Sunday, 9 October 2011

Cycles

A children's channel shows quietly in the background. A young boy sits in a corner of the entrance hall trying his hardest to keep his eye on the television, as all around him chaos reigns. Dozens of people are in the house, men in one room, women in another. Children wonder between the two, the younger ones chasing each other, playing happily, their childhood seemingly unaffected by the grown-up reality all around them. 

A middle-aged, grey-haired man meets me at the door and guides me towards a side room. The house suddenly becomes silent as they see, hear and sense the intrusion of an unknown guest. Dozens of eyes follow me through the narrow corridor. Another man, of similar age and strikingly similar features to my guide joins us. He puts his hand on the handle, and just before we enter, he stops to explain.

"My name is Deepesh, and this", he says, pointing to the other man, "is my brother. I'm sorry you were called. There is nothing for you to do, but they said this was the only way." 

Deepesh opens the door, and motions me in. Two women are sitting at the other end of the room, their chairs angled gently towards each other. One wipes tears away as the other sits reading prayers from a book. Between them, lying on the floor and covered up to his face in a white sheet, is an elderly man. 

"He died a few hours ago," said Deepesh. "We called the family just before, when we knew he was in his last moments. Many of them have been here since then, many have joined us in the meantime. It is how we help his soul on its way. My sister and aunt, his sister, are the ladies in the room." 

It was the aunt who was crying. 

"We called the doctor to tell him that my father had died, but it was after hours, so they said we had to call for you. All we need is the certificate so we can prepare the funeral."

The call had been dispatched as a cardiac arrest. That would mean at least another three pairs of hands were on the way, possibly even four. I'd left the car and headed for the house with several bags full of kit and ready for a resuscitation. As soon as I had reached the front door, I knew that the equipment was surplus, and that any efforts would be futile. The calm, sad acceptance written on Deepesh's face told me all that I needed to know. As soon as I had seen his father, I called off the reinforcements. Distant sirens fell silent moments later.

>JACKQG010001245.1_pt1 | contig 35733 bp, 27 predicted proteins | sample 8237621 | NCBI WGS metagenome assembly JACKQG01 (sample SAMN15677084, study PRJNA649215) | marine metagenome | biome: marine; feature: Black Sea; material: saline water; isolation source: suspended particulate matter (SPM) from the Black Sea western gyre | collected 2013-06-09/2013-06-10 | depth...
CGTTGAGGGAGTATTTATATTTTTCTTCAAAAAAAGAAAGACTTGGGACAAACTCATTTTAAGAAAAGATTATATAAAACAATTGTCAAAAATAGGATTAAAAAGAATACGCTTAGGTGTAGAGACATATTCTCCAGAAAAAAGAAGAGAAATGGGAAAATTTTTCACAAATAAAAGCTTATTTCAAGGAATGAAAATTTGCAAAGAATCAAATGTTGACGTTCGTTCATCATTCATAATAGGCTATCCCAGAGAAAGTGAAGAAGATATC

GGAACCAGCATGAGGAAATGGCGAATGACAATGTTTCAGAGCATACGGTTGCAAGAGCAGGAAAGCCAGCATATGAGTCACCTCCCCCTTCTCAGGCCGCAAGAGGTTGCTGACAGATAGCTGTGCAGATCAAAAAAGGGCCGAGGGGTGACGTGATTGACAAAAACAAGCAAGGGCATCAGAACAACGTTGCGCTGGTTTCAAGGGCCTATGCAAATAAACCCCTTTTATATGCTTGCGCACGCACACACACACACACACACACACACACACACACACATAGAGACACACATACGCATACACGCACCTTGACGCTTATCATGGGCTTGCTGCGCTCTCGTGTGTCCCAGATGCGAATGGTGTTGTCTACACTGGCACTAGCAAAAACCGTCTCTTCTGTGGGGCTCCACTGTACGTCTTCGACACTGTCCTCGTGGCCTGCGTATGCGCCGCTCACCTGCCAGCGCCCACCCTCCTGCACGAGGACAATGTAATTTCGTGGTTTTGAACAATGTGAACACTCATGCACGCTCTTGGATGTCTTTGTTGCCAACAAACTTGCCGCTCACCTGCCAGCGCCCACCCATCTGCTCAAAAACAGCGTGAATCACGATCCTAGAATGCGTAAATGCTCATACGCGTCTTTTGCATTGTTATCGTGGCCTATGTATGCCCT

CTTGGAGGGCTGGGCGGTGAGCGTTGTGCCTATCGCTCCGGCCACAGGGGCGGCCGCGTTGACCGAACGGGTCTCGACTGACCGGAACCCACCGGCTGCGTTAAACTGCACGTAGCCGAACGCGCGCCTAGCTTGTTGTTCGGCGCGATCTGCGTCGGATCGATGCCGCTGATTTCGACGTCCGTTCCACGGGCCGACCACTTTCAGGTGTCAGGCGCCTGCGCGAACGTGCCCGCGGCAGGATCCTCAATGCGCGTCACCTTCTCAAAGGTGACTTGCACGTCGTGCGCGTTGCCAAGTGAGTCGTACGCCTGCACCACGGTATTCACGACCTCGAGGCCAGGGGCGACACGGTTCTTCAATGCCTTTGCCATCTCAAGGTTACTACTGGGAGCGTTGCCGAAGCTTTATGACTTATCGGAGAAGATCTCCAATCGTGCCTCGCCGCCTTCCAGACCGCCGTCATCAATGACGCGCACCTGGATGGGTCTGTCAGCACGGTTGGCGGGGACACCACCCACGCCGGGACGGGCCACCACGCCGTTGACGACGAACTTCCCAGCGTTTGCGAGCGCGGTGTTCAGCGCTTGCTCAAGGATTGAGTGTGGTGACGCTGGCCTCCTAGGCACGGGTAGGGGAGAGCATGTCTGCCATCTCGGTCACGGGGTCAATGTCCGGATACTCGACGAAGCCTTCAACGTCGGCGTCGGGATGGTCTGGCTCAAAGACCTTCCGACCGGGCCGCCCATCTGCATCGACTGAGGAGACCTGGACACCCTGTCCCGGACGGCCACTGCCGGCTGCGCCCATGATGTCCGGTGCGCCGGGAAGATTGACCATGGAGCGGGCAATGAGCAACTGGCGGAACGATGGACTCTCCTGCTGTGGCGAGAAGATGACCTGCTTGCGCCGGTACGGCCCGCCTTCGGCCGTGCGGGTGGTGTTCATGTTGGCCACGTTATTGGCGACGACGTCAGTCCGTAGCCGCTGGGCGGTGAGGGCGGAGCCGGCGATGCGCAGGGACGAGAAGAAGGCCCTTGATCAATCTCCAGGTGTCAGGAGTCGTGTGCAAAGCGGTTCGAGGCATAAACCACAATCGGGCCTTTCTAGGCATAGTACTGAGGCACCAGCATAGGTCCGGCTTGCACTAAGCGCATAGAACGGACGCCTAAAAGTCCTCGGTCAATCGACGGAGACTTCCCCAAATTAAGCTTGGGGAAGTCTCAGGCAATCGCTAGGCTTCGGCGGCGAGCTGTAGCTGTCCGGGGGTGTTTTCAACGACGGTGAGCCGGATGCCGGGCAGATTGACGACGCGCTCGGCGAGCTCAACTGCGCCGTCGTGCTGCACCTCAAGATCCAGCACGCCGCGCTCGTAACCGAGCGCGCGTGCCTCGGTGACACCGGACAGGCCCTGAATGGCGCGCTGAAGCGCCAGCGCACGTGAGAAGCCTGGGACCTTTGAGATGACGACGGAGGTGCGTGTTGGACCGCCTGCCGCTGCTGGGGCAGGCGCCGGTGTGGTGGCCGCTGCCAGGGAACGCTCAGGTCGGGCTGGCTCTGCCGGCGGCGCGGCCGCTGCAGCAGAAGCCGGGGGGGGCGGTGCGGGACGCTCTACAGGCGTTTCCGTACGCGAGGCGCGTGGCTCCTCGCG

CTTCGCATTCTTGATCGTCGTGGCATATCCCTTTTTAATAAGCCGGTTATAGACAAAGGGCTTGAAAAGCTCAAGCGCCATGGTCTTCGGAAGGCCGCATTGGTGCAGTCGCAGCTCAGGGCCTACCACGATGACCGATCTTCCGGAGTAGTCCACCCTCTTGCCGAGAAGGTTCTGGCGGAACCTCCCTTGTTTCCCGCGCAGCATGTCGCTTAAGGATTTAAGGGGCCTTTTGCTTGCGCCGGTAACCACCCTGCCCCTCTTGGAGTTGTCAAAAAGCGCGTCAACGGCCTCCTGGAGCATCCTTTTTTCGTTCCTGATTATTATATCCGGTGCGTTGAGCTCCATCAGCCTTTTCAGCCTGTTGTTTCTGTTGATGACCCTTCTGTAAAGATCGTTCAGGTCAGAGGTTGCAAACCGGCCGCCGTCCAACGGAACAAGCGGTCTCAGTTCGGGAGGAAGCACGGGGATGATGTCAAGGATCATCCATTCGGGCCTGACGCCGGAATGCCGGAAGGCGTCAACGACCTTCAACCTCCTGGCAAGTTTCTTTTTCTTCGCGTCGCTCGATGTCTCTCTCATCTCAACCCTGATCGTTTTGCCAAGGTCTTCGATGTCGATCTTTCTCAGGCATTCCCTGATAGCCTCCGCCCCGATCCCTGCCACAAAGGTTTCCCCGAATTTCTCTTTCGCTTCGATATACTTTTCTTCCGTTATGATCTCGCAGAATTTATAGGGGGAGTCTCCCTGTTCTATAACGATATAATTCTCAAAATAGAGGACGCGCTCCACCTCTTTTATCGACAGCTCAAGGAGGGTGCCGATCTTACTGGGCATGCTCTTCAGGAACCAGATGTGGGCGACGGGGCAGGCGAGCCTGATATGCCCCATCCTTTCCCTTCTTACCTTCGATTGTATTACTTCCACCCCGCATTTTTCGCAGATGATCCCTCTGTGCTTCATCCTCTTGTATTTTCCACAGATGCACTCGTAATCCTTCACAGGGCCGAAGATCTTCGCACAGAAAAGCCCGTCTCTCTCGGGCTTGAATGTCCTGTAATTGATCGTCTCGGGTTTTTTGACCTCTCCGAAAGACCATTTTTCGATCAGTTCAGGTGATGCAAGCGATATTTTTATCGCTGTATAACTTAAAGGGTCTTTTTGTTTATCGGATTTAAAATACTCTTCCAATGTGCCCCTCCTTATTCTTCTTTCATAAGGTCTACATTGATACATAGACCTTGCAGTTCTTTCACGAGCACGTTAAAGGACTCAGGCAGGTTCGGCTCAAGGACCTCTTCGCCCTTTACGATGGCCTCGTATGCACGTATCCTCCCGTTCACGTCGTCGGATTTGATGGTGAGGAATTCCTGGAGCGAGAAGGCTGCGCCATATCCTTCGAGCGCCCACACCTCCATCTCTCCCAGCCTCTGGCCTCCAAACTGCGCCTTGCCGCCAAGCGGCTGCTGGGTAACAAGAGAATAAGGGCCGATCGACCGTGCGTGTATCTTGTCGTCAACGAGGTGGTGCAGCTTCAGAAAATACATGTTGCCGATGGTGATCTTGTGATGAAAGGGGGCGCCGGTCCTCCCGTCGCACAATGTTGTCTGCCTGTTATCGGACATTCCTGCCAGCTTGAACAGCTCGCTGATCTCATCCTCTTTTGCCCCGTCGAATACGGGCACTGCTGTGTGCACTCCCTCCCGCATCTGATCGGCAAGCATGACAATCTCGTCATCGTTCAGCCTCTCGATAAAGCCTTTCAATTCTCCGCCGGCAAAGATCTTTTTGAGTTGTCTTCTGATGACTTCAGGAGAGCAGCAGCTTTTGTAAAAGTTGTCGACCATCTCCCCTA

"We knew he was dying. A year ago, he was given three months, but he fought on. He wanted to see his first great grandchild. She was born last week, and he held her yesterday for the first and last time." 

Deepesh called to one of the children, and following an apology to me, asked them something in a language I don't understand. The child, a young girl of six or seven, her long dark hair tied in a plait, looked at him as if he was crazy. He, in turn just confirmed his request with a gentle nod of the head. A minute later she returned holding a digital camera, and handed it to him. He pressed a couple of buttons, and showed me the screen. Sitting there, a broad smile across his face and cuddling a tiny baby, was the same man who lay lifeless on the floor only one day later. 

"He knew it was his time." Deepesh wiped away the hint of a tear and stopped for a few seconds. "Only yesterday he sat holding the baby, and all he kept talking about was the cycle of life." 

9 comments:

Trufflethebendy said...

Wonderfully written post. Reminds me very much of my grandfather. He held on long enough to know I got my 21st birthday present and card from him. I just wish he'd had the dignity this man had, and hadn't endured a pointless resuscitation attempt. Thank you for sharing this.

Truffle

Charlene said...

Another informational, enjoyable post to read.......thanks for putting it together.

TAZ THE AMBO said...

A good death I like to say. With loving family, friends and a full life. No glaring fluro lights, endless noise, poking, prodding and machines.

Lynda Halliger-Otvos said...

The cycle of life drives us all...

Torge said...

What a way to go.
No slow decay in a home, no fuss in a hospital, instead he went away peacefully in the midst of is caring family.

Where did we westerners give that up?

Bear said...

This is why it's so vitally important for the dying and their families to talk about what they'd like to happen at death, to get a DNAR in place if necessary, and to allow them to avoid the indignity of a futile resus attempt - an attempt which ambulance personnel must otherwise make if the paperwork is not in place.

LW said...

ah you made me cry again! beautifully put as always...

InsomniacMedic said...

Thanks everyone once again for your comments.
This was a bittersweet call, the end coming for the elderly grandfather, but not before he was sure of his legacy. From memory, the family were exceptional in their unity and kindness, both to me and to each other.
His life had been well lived, and by all accounts he died a happy man, safe in the knowledge that all was well with his family.

Anonymous said...

Its the revolving door of life. I hope that's how I get to go. I'll definitely be getting Do Not Resuscitate tatooed on my chest and the formal letter framed on the wall when I'm old enough!